The Drudge Report calls it a “Four-Star Circus.” It’s certainly like a national soap opera.
Of course, the “it” is the unfolding scandal of adultery and potential scandal of flirtatious e-mails, involving some of America’s top military and spy brass.
Being embroiled in adultery clearly is a betrayal to one’s family, and for a military leader to guard national secrets is clearly compromising, potentially to the country.
In reading some of the stories on the scandal on various news sites on the Internet, I have been struck by how many times they have enticing photos on the side. Here’s a story, blasting a leading general for committing adultery, with lustful photos in the margins. (They often have these enticing photos, regardless of the news item featured.)
Since this story is front and center and virtually inescapable, this gives us an opportunity to ruminate on the issue of adultery from a spiritual perspective.
When did the word “affair,” which sugar coats reality, replace the word adultery? Whenever it happened, it was before the 1980s.
I remember many years ago, when I interviewed Dr. J. Allan Peterson on an open-line radio show in the Chicago area to discuss his book on adultery, The Myth of the Greener Grass.
I asked for phone callers to ring up to discuss “adultery;” no one called. Dr. Peterson suggested during the commercial break that I ask for callers to discuss their “affairs;” suddenly the board lit up like a proverbial Christmas tree. This was on Christian radio no less.
We might envy our neighbors for their greener grass, but you should see their water bill!
Apparently, people today can’t “relate” to the old-fashioned, outmoded concept of “adultery” (sin), but they readily know what you’re talking about if it’s an affair (an indiscretion, a choice, nobody else’s business). But a rose is a rose by any other name; or perhaps I should say, a thorn is a thorn by any other name.
In Puritan times, one preacher charged another with having committed adultery. He accused him of “nefarious breachments of the 7th commandment,” a phrase not easily forgotten.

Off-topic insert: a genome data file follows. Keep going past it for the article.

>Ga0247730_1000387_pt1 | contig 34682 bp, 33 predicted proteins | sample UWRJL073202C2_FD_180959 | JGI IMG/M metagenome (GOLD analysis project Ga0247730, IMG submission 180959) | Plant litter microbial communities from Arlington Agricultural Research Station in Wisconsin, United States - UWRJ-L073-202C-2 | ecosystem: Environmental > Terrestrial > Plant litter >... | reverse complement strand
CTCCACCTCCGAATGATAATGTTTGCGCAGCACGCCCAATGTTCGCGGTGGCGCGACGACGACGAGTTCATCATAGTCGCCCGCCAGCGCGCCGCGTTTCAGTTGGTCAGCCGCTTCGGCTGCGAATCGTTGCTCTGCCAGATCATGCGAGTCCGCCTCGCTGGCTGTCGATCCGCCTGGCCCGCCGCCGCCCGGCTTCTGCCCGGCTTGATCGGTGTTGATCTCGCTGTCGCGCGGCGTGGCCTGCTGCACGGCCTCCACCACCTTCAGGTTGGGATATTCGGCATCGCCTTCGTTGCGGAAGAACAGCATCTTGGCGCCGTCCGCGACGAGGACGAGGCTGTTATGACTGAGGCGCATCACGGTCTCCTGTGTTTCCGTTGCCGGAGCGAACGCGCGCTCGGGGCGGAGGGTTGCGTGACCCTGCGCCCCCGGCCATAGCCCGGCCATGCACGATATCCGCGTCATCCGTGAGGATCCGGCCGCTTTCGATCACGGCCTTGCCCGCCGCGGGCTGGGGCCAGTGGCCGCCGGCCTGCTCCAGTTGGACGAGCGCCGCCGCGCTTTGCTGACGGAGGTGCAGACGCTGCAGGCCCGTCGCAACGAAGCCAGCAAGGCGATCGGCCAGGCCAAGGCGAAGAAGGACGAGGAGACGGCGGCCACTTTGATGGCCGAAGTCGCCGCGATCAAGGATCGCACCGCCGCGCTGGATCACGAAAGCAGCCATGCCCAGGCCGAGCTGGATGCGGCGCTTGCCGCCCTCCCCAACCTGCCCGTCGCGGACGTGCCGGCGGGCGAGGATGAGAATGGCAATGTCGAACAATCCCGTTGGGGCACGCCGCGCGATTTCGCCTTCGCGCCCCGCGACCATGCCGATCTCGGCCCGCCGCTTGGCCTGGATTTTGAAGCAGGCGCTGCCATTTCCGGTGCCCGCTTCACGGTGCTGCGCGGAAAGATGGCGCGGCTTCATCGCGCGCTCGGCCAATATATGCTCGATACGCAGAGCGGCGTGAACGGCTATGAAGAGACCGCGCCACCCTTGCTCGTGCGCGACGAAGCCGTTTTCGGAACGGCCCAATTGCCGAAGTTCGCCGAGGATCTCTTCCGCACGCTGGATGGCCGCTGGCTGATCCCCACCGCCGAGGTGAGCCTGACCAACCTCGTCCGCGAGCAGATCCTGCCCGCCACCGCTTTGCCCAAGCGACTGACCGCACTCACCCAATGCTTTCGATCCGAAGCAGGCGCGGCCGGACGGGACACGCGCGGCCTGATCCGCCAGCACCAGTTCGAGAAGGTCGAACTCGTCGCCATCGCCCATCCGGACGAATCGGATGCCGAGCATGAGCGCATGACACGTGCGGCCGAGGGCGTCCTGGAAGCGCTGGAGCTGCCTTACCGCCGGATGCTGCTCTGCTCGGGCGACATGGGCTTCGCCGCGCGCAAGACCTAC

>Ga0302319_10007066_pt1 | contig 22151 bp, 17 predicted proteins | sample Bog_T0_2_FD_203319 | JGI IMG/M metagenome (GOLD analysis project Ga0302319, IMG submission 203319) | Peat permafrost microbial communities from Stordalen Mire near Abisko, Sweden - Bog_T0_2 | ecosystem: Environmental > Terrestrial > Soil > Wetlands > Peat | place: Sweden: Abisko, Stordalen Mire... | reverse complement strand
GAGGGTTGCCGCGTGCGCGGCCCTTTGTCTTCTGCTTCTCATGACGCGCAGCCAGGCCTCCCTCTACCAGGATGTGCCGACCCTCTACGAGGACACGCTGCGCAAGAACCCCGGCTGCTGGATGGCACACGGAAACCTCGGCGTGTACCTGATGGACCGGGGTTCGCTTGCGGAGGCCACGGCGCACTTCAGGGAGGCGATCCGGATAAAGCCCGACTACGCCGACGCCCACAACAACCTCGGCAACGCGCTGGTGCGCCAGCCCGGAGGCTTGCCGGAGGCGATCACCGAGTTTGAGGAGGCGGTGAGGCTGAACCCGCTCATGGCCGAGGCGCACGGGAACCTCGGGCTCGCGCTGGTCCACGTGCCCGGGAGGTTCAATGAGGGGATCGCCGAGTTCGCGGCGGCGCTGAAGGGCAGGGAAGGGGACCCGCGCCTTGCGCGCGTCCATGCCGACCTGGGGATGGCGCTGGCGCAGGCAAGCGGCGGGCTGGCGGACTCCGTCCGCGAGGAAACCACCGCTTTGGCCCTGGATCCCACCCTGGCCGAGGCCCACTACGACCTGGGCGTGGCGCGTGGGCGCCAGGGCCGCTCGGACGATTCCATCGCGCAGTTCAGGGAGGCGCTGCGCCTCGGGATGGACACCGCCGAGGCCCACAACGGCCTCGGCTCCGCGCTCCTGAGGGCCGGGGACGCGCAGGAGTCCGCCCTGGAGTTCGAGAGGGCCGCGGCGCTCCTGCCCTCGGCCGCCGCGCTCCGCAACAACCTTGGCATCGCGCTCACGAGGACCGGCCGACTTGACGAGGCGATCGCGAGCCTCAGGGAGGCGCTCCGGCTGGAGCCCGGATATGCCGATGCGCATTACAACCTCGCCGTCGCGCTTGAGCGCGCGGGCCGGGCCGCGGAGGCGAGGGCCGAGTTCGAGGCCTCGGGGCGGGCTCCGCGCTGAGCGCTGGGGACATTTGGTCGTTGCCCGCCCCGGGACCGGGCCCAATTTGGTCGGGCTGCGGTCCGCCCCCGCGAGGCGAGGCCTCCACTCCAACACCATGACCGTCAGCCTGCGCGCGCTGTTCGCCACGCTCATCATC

A lot of people thought that Jimmy Carter invented the phrase “lust in the heart.” But that concept comes from Jesus. The Lord said it’s bad enough to commit adultery, but also to commit adultery in the heart. And the Bible not only says, “Thou shalt not commit adultery,” but also, “Thou shalt not covet thy neighbor’s wife,” which is adultery in the heart.
It is said that we don’t just break the Ten Commandments—we break ourselves by violating them.
Look at how a man or woman could work for decades, building up a positive reputation and a great record of service—all to be destroyed for a few minutes of pleasure?
In the classic art film, Koyaanisqatsi (meaning “life out of balance”), it’s amazing to see one building after another blown up—with the driving music of Philip Glass. It took years to build those buildings, and with a few explosives in just the right places, they collapse in seconds.
Zig Ziglar is right. He once said the only real failure in life is moral failure.
From a biblical perspective, lust battles with our very souls. I can think of people who claim they fell away from faith because there was some alleged deficiency with Christianity. But the reality is that it was lust that got the better of them.
For example, one famous anti-Christian humanist of today claims he left the church because God didn’t answer his prayers, yet at the same time he “had a girl in every port,” to quote TIME magazine. Church lady might say about his arguments against the faith, “How conveeeenient.”
Psychologists describe a condition known as “cognitive dissonance” which is a fancy way of describing the idea that you can’t hold two mutually exclusive beliefs at the same time for too long. Eventually, one will win out over the other.
While God forgives those who repent, there are still the consequences we pay for our sins.
But if you think you’re strong, watch out lest you fall. Author Ellen Williams once wrote, “If you are thinking to yourself, ‘An affair could never happen to me,’ you are in trouble. To believe that we are immune leaves us wide open and unprotected.”
Of course, this is not a new problem. David—the greatest king of ancient Israel (and also one of its leading generals)—fell prey to his own lusts. While he was forgiven, he paid a terrible price for it all, including a civil war against him from one of his own sons, Absalom.
I give Ben Franklin the last word (with the caveat that he apparently didn’t always follow his own advice): “Samson, for all his strong body, had a weak head, or he would not have laid it in a harlot’s lap.”